Courageous Anabaptist women featured during Radical Reformation Tour in May

FORT WORTH—During the Radical Reformation Tour that Southwestern Seminary will host in May, participants will visit significance places such as the site of several drownings in Zurich, a farmhouse in the Emmental Valley that still has the secret compartment built into the barn that was used to hide an Anabaptist family that was facing persecution, and many other areas associated with the lives of courageous Anabaptist women and men.

Women enrolled in the class on Women of the Radical Reformation will learn about some of these Anabaptist women:

  • Weynken Claes, when asked why she did not just keep quiet about her beliefs, she said “I cannot remain silent about it.” She was executed in 1527.
  • Elizabeth of Leeuwarden learned Latin in a convent and studied the Vulgate and became a respected teacher before her execution by drowning in 1549. In the transcript of her trial, she steadily replied to the examiners with confidence and with Scripture. After her first hearing, they sent her to the torture room where screws were put on her thumbs and two forefingers till blood spurted from her nails. Then they were going to apply screws to her shins, but she objected for modesty’s sake because no man had ever touched her bare body.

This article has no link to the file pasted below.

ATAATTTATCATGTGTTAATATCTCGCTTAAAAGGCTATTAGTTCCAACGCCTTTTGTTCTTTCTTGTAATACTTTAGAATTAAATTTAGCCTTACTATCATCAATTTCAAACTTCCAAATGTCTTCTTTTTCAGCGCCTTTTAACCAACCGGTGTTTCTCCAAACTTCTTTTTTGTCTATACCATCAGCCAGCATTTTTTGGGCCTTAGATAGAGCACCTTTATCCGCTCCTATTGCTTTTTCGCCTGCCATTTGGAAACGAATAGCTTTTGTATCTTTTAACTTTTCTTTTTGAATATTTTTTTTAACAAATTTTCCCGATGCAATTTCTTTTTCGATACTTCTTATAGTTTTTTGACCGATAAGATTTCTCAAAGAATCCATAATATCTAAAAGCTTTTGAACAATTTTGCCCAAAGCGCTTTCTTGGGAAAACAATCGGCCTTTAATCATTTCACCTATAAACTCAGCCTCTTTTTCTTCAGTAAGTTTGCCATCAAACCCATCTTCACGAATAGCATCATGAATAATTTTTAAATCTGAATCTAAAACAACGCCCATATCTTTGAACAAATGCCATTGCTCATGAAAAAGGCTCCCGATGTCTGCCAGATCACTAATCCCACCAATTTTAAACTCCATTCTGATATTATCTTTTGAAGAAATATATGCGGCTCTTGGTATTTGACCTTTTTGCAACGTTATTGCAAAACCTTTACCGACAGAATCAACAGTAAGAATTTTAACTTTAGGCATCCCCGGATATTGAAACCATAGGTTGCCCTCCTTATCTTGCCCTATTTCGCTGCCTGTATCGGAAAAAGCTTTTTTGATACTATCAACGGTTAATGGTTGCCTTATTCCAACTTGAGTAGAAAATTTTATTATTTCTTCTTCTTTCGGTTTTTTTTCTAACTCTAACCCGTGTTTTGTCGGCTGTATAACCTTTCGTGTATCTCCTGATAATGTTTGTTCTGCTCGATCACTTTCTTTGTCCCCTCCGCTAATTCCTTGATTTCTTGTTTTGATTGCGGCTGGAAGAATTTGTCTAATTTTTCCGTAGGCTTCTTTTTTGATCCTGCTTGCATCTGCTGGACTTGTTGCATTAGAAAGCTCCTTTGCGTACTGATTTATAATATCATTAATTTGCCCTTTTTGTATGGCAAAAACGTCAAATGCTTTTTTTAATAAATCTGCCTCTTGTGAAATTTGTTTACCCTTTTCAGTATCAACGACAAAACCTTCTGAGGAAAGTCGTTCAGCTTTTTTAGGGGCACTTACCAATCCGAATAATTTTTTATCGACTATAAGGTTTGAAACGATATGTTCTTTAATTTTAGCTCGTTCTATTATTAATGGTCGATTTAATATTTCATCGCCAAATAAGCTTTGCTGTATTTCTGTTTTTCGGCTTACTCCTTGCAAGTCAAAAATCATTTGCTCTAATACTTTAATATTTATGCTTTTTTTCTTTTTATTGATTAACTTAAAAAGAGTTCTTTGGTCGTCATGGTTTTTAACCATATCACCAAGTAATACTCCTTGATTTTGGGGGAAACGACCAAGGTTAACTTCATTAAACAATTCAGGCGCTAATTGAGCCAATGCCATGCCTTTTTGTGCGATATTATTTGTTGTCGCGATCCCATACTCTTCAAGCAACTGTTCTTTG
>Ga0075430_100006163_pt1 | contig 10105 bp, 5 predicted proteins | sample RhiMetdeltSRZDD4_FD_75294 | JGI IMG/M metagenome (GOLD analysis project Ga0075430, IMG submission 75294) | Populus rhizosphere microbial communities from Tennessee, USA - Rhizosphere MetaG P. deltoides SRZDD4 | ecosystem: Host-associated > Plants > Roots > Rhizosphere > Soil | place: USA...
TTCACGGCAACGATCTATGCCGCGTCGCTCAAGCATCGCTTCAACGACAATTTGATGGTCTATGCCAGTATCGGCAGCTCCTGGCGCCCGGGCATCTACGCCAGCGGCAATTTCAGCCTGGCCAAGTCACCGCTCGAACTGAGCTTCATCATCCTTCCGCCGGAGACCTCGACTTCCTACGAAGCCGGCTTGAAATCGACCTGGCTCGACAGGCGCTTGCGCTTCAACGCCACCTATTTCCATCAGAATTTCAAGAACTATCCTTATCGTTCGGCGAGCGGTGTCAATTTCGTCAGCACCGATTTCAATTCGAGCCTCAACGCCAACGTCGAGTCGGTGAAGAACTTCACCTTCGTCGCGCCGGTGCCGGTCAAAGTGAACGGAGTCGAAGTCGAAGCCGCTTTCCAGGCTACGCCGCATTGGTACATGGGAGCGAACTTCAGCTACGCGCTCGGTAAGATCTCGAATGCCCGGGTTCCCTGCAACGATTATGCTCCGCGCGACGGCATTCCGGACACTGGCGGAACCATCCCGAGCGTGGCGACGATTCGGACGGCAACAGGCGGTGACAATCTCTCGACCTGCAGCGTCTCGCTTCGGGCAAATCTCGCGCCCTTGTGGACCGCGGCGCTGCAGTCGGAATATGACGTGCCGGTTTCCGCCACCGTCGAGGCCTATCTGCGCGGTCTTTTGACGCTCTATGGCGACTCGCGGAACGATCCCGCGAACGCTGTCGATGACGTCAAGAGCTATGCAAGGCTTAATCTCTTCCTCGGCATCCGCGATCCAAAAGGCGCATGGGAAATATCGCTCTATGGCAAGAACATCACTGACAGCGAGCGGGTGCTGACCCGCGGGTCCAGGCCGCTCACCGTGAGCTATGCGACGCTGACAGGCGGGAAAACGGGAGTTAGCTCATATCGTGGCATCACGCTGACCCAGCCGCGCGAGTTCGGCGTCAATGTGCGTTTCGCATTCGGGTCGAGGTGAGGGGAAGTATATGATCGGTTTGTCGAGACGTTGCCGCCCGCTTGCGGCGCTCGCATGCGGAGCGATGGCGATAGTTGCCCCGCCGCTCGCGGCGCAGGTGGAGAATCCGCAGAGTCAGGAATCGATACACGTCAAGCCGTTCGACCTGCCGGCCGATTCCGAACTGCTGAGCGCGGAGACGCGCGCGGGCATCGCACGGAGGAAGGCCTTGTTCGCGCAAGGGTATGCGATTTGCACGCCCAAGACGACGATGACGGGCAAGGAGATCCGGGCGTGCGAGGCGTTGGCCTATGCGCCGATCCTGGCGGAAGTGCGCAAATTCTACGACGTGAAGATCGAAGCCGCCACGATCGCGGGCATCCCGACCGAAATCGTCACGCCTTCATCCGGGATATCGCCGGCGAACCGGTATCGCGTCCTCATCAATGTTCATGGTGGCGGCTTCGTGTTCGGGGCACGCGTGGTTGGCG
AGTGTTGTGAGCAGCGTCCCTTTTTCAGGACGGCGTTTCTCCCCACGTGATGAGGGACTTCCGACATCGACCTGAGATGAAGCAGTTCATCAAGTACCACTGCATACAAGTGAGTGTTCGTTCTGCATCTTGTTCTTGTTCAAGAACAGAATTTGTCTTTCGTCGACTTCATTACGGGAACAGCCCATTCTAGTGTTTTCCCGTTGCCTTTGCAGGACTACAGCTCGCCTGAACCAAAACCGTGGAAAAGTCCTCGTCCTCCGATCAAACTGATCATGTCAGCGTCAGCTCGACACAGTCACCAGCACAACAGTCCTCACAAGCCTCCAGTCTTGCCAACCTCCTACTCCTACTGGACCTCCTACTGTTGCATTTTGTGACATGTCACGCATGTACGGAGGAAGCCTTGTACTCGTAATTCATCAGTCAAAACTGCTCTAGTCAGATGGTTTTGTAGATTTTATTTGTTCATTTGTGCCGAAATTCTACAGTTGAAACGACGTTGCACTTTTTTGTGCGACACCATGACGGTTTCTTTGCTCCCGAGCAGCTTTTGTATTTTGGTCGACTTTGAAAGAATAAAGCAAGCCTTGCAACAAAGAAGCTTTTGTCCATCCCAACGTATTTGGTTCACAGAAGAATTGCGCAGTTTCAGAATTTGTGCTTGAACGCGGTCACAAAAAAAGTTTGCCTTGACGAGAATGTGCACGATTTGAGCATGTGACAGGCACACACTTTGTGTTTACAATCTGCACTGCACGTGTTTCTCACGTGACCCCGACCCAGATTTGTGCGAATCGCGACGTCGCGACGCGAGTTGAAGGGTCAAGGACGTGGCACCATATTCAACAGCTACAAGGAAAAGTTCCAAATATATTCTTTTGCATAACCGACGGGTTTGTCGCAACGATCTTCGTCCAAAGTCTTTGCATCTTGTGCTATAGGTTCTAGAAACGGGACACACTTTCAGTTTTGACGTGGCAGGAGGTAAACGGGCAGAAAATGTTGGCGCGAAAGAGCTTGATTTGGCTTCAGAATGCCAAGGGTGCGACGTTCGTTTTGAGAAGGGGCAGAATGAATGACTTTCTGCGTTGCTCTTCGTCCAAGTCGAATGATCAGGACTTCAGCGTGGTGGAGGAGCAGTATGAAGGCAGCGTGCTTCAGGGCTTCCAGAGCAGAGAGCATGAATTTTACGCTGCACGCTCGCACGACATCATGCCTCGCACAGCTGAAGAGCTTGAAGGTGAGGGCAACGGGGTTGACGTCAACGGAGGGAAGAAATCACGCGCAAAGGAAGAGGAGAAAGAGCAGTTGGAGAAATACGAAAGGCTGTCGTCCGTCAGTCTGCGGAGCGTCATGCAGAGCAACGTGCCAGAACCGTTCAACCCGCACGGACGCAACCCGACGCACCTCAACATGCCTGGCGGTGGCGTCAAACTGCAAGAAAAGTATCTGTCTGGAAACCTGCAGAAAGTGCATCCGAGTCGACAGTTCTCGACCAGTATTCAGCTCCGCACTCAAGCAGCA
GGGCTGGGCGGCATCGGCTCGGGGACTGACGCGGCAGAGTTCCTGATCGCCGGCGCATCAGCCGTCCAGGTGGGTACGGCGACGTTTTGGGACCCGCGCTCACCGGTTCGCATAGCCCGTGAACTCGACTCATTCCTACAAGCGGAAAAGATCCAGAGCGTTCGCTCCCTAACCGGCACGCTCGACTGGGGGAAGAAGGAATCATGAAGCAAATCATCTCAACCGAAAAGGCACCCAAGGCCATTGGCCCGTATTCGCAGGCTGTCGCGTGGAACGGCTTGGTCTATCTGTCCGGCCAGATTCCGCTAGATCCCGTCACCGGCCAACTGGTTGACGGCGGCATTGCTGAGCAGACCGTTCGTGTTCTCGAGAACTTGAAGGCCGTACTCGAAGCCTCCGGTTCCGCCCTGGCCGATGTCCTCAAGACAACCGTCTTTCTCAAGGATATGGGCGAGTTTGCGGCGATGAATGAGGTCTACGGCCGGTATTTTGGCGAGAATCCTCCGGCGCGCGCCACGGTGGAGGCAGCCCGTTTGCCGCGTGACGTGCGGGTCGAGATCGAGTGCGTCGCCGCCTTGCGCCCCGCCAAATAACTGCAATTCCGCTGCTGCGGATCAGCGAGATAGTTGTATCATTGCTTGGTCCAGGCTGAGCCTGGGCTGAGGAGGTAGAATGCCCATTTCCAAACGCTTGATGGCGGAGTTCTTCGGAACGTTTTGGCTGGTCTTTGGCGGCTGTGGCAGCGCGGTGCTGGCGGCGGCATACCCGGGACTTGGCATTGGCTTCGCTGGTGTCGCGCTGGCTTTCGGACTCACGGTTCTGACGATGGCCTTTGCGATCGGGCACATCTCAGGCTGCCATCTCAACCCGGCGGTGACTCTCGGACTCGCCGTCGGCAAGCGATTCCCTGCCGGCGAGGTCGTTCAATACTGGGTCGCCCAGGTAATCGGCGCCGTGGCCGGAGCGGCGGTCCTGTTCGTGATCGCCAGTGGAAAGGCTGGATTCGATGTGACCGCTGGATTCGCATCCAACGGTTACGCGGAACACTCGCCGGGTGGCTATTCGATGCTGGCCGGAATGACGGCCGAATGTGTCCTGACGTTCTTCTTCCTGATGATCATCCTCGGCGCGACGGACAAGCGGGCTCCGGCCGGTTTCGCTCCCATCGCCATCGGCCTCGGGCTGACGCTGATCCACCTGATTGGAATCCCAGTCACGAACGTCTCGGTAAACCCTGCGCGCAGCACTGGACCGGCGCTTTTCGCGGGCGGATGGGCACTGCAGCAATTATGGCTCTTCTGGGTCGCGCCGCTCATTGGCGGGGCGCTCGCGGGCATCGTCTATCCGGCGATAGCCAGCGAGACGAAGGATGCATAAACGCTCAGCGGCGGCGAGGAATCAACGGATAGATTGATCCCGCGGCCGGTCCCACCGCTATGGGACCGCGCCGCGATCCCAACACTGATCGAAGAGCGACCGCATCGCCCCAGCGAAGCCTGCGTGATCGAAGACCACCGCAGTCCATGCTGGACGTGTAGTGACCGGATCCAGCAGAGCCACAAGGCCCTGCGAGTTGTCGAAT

• Lijsken Dircks and her husband were imprisoned in separate prisons in Antwerp, and they wrote letters encouraging one another before they were tortured and executed in 1551. Lijsken’s correspondence reveals a feistiness of spirit and deep understanding of Scripture. She remarked to her husband that she told her captors that “they were ever learning and never able to come to a right knowledge of the truth” (2 Timothy 3:7). Her captors told her to focus on her sewing and not to trouble herself with the Scriptures, demonstrating a notion that women did not need to have an understanding of their faith.
  • In one account a woman named Grietgen was stopped by authorities and admitted that her children were not baptized. The authority warned her that “if you want to talk this way, you shall be burnt,” and she replied, “I know it.”
  • In 1533, Christini Haring was let out of prison to deliver her baby and then willingly returned to prison, knowing that certain death was before her.
  • Anneken Jans was arrested for singing a hymn.
  • Ursel van Essen was racked and beaten—many of these women were cruelly tortured before their execution.
  • Anneken van den Hove was buried alive for her convictions.
  • Annelein of Freiburg wrote hymns; she was drowned and then burned in 1529.
  • Margarette Pruess, daughter of a Strasbourg printer, helped publish Anabaptist works.
  • Anna Maler and her sister Ursula were drowned in 1529, yet they displayed courage: “Thus, though women, they were manful and valiant in God, so that many were amazed at their steadfastness, that thus in life and death they testified to the divine truth.”
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